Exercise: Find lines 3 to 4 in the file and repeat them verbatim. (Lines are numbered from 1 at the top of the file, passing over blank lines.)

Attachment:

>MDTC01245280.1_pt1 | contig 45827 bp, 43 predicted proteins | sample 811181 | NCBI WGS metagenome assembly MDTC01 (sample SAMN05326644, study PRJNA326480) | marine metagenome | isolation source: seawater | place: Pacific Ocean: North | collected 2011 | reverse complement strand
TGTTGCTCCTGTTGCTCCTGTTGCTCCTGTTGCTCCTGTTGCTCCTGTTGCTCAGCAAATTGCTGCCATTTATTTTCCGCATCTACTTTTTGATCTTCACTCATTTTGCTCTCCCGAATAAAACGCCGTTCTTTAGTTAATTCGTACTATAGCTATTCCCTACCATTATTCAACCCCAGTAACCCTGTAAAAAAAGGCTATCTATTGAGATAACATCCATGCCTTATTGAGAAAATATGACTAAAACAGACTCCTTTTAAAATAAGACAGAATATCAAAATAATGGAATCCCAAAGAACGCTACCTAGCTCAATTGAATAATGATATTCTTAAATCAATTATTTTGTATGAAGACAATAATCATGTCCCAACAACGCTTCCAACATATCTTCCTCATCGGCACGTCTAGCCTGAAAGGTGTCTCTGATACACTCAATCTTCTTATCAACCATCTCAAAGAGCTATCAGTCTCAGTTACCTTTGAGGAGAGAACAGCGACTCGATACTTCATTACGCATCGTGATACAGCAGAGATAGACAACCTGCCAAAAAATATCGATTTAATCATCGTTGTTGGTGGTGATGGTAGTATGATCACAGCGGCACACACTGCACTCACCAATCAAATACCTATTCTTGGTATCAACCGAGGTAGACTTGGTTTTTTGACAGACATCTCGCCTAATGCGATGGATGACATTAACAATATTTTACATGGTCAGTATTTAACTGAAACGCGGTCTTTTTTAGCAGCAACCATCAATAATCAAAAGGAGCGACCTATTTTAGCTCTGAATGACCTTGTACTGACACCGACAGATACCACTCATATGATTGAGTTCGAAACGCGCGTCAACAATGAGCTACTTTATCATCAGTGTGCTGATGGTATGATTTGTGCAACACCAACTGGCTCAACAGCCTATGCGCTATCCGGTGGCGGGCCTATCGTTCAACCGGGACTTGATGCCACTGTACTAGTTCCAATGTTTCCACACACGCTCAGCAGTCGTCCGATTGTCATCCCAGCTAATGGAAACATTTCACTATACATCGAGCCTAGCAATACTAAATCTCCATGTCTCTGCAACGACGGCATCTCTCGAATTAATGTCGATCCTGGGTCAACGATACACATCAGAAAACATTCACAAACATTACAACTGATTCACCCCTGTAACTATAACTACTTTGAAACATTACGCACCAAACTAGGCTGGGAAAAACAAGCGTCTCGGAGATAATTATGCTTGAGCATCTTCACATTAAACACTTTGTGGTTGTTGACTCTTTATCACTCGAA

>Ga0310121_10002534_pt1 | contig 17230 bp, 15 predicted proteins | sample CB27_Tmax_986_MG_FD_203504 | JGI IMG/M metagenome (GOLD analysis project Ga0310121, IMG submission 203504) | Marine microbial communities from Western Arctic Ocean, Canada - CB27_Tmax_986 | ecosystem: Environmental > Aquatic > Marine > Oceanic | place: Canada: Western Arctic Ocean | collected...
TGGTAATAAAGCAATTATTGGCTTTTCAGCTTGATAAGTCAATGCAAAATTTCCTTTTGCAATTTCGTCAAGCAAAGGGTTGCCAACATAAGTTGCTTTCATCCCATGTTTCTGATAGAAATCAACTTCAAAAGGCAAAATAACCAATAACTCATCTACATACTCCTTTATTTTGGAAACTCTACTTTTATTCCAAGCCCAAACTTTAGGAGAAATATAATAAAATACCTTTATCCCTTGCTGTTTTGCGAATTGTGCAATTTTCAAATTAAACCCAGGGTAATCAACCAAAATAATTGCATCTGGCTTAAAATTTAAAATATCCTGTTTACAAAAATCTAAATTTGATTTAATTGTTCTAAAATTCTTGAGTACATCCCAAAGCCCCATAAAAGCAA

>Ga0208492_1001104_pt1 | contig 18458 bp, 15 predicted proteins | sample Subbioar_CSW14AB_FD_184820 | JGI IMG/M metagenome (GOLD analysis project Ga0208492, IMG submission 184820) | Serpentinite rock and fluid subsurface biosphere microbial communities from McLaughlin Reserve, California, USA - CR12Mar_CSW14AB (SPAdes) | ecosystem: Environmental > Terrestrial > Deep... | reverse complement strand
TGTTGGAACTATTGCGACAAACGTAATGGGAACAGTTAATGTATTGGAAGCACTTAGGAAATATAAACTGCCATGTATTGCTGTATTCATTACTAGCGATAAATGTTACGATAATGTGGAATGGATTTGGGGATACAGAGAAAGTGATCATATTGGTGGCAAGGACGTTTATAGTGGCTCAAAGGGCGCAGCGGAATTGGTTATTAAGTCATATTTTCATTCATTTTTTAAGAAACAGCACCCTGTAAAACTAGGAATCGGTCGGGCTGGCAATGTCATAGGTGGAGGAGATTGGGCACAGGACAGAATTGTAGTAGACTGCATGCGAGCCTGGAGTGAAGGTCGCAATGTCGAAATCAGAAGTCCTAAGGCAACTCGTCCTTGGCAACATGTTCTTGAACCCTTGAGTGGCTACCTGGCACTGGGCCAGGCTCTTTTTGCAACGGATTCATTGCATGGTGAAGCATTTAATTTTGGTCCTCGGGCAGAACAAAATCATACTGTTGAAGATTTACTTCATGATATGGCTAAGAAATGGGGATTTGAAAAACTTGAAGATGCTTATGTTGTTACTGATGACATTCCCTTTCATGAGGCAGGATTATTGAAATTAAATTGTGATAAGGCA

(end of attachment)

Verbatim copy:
>Ga0310121_10002534_pt1 | contig 17230 bp, 15 predicted proteins | sample CB27_Tmax_986_MG_FD_203504 | JGI IMG/M metagenome (GOLD analysis project Ga0310121, IMG submission 203504) | Marine microbial communities from Western Arctic Ocean, Canada - CB27_Tmax_986 | ecosystem: Environmental > Aquatic > Marine > Oceanic | place: Canada: Western Arctic Ocean | collected...
TGGTAATAAAGCAATTATTGGCTTTTCAGCTTGATAAGTCAATGCAAAATTTCCTTTTGCAATTTCGTCAAGCAAAGGGTTGCCAACATAAGTTGCTTTCATCCCATGTTTCTGATAGAAATCAACTTCAAAAGGCAAAATAACCAATAACTCATCTACATACTCCTTTATTTTGGAAACTCTACTTTTATTCCAAGCCCAAACTTTAGGAGAAATATAATAAAATACCTTTATCCCTTGCTGTTTTGCGAATTGTGCAATTTTCAAATTAAACCCAGGGTAATCAACCAAAATAATTGCATCTGGCTTAAAATTTAAAATATCCTGTTTACAAAAATCTAAATTTGATTTAATTGTTCTAAAATTCTTGAGTACATCCCAAAGCCCCATAAAAGCAA